Such is Life

Such is Life, Joseph Furphy, 1903

  • Australia, #6
  • Kindle, free from amazon.com
  • Read September 2014
  • Rating: 3/5
  • Recommended for: People who like Henry Lawson’s subject matter, but want it presented with a plot and a little bit of comedy.

Between this book, Lawson’s stories, Paterson’s poetry, and My Brilliant Career the reader gets a pretty good picture of what life was like in the Australian outback in the 18th and early 19th centuries. There are squatters–the squattocracy–who own land and employ others. They employ boundary-riders, who figure heavily in Furphy’s book; the boundary-riders are responsible for watching out for drovers, grazing illegally on the squatter’s land. Some squatters are happy to let the drovers graze (like Sybilla’s father in My Brilliant Career), while others impound their cattle and charge a fee to release them. Either way the drovers have no option but to graze on the squatter’s land; there is often no grass elsewhere. There are also swagmen or sundowners who travel the country looking for short-term work, and there are prospectors, digging for gold. Everyone except the squatters and the boundary riders are happy to sleep out in the open, and there is a society among these itinerants; their paths cross and recross and there are friends and enemies among them. Furphy is more concerned with drovers, Paterson with the settled workers (boundary riders and other ranch hands) and Lawson with the swagmen, but it is a picture of a complete and interconnected society, away from “civilization” and all its traps and trappings.

California, 2005
California 2005

Furphy’s narrator is a self-educated minor government official, who roams the outback in the company of a dog and two horses, crossing paths with drovers and swagmen and philosophizing all the while. The digressions can be long, boring, and sometimes infuriating, and yet I think they make the book what it is, and it would be an inferior book without them. It’s a reaction to the flowery language of writers like Marcus Clarke. You can imagine that it is exactly the way a self-educated bush philosopher who spends his spare time reading Shakespeare and Victorian novelists would talk—never one word when ten will do.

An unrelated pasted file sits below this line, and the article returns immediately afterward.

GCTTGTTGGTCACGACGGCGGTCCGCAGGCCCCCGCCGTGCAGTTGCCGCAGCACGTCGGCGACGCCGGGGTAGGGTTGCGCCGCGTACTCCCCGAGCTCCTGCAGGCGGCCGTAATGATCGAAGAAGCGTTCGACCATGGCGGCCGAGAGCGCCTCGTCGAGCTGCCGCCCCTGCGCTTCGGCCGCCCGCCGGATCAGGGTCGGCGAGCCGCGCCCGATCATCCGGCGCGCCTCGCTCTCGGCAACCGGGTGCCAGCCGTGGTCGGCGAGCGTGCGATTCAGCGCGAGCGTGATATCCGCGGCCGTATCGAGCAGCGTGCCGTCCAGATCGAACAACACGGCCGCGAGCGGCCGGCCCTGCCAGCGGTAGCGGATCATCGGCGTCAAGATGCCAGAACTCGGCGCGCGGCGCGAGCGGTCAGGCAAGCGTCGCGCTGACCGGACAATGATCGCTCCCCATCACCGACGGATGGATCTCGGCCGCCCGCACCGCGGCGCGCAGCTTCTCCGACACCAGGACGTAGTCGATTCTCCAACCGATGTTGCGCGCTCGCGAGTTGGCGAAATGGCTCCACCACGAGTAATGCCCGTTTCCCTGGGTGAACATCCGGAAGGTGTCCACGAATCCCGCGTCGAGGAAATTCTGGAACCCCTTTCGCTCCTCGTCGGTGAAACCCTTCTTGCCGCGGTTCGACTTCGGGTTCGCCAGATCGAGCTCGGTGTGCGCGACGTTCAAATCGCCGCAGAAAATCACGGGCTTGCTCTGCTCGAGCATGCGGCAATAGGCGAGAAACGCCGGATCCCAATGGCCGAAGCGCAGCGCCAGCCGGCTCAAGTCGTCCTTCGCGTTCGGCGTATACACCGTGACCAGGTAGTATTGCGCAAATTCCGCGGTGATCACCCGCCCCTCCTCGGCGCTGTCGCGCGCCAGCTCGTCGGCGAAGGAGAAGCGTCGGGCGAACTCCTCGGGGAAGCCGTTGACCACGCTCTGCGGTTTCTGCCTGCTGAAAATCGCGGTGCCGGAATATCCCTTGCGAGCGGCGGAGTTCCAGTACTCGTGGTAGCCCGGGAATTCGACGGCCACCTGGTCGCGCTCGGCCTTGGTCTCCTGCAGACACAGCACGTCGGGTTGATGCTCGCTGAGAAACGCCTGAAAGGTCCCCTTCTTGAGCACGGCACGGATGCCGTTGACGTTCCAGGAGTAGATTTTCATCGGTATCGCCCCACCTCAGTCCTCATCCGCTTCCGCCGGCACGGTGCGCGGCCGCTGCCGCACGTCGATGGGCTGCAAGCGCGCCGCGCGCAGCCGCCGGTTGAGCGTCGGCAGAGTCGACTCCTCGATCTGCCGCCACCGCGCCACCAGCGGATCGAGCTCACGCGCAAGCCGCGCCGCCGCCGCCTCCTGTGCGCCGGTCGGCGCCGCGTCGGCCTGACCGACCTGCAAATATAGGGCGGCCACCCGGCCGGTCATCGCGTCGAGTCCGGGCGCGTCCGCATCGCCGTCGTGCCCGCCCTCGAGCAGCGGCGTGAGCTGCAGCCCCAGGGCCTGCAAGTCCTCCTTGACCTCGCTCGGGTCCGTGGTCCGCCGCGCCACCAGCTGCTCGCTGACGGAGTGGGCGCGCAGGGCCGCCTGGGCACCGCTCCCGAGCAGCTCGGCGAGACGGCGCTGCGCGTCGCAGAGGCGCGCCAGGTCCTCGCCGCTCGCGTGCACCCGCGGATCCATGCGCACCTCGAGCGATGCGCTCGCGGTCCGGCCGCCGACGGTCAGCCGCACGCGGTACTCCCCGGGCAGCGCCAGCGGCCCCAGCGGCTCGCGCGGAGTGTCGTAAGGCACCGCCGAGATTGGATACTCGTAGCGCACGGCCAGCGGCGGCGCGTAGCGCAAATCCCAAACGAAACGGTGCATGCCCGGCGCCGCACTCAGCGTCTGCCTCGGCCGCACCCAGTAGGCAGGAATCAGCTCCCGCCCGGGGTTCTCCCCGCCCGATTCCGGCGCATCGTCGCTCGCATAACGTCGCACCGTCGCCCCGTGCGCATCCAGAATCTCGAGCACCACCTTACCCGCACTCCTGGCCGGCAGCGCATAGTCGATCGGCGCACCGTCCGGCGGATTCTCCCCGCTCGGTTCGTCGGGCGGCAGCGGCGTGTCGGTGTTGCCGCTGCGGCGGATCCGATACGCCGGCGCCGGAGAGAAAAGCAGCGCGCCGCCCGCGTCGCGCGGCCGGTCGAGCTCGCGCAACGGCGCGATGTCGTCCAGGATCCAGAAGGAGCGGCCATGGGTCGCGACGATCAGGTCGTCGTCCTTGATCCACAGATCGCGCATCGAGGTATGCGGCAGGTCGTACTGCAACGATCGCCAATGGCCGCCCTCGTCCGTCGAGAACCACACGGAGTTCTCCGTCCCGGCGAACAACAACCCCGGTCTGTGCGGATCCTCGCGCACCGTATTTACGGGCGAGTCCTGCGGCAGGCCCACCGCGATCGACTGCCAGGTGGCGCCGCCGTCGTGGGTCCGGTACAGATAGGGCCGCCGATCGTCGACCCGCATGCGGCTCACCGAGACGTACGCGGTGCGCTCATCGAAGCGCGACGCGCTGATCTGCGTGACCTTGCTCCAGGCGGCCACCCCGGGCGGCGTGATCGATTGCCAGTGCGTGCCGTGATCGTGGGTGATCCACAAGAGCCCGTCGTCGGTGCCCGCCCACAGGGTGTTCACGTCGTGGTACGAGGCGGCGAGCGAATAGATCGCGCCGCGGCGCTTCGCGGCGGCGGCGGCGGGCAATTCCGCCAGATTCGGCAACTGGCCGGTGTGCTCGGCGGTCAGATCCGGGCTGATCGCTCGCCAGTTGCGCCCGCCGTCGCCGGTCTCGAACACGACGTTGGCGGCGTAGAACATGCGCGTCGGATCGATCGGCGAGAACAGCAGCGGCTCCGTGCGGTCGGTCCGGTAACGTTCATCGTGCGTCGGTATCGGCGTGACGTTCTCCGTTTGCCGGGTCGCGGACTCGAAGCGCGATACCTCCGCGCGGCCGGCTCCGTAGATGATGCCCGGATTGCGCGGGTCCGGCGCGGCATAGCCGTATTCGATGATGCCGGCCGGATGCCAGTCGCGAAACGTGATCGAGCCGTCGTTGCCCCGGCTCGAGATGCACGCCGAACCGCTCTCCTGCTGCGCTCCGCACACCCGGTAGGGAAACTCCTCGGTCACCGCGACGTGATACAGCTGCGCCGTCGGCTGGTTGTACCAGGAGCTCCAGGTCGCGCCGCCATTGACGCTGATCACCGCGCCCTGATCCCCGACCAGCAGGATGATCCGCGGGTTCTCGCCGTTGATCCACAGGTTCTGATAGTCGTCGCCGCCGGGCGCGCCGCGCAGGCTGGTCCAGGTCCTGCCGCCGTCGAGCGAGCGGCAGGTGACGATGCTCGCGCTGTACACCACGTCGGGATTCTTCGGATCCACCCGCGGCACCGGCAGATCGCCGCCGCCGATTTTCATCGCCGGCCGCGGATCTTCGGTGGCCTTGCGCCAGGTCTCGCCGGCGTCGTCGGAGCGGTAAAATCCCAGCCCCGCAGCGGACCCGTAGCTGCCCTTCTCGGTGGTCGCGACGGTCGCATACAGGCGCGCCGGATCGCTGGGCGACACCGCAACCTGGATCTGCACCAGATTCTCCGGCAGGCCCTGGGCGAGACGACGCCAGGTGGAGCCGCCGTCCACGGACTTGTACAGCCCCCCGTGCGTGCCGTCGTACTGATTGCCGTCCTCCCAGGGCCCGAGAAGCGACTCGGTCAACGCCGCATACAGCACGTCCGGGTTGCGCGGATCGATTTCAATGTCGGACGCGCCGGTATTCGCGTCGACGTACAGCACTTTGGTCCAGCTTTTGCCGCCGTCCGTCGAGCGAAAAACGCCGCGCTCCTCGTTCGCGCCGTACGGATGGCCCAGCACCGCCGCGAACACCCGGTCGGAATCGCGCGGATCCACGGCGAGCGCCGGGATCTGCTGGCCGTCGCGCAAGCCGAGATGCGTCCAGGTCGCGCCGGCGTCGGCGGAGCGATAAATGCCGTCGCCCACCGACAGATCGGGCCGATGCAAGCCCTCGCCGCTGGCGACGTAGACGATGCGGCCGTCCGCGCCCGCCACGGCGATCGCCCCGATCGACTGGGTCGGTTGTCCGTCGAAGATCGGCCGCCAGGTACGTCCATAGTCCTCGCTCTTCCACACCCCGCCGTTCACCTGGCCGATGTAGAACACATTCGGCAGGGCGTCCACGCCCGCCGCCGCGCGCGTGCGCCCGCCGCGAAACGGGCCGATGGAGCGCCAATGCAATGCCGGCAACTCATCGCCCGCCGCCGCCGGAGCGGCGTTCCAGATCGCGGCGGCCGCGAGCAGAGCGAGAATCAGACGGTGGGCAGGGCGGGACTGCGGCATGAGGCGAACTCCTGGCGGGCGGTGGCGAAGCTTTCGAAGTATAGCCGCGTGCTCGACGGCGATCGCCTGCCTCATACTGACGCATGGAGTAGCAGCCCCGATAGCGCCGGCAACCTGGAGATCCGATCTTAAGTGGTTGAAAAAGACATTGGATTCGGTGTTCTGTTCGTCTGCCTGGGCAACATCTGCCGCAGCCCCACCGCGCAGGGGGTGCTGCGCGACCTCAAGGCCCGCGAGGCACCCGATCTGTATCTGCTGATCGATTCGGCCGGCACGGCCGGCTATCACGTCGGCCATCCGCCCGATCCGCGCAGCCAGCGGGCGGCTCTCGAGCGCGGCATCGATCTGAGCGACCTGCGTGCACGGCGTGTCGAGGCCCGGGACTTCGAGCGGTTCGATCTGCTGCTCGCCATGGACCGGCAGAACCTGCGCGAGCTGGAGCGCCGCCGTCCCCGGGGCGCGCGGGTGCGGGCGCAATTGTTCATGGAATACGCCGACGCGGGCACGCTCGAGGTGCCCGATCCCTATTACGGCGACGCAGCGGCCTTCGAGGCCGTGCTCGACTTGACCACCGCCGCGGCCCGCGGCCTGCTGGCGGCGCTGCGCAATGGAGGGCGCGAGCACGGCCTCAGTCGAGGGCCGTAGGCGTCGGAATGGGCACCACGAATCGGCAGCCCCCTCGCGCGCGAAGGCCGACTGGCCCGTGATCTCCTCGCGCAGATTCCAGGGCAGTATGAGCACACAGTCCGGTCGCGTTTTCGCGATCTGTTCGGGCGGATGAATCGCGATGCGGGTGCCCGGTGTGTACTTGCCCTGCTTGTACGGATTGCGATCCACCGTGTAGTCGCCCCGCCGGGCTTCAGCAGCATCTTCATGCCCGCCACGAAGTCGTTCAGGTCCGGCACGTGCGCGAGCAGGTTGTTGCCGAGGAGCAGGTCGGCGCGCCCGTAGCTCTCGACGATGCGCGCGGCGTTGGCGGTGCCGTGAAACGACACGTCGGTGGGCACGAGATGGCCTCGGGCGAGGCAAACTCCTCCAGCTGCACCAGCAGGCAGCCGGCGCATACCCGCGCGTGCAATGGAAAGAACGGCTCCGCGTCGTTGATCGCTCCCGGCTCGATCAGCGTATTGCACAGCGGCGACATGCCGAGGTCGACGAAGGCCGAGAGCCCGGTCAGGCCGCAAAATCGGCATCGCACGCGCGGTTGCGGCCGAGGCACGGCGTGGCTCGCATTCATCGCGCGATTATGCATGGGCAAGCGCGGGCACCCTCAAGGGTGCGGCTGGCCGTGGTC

The only really detrimental aspect of this book is Furphy’s attempt at dialect. The bush of Australia is peopled with all different nationalities, and all except the Australians of European descent are given ridiculous accents or manner of speech. There are a few different English accents, plus Irish, Scottish, Chinese, French, German, and Dutch. Besides betraying a troubling (if unsurprising) racism (especially in the case of the Chinese dialect), all of them are nearly incomprehensible and painful to read. It is a comic novel, and perhaps the turn-of-the-century audience would have found it hilarious, but it is really quite difficult to read—not purely because it’s dialect, but because it’s terrible dialect. When reading the dialect work of, say, Irvine Welsh, as soon as you read the impenetrable dialogue aloud it is easy to understand because he has phonetically captured a mode of speech that is then comprehensible to the non-Scots reader. Furphy’s dialogue, on the other hand, sounds like complete gibberish when read aloud and I ended up having to skip some of the dialect passages because I couldn’t make heads or tails of them.

Such is Life was an entertaining read for the most part, but I don’t know that there’s much reason to read this book when Henry Lawson is available; Lawson’s writing about outback life is both more nuanced and more readable.

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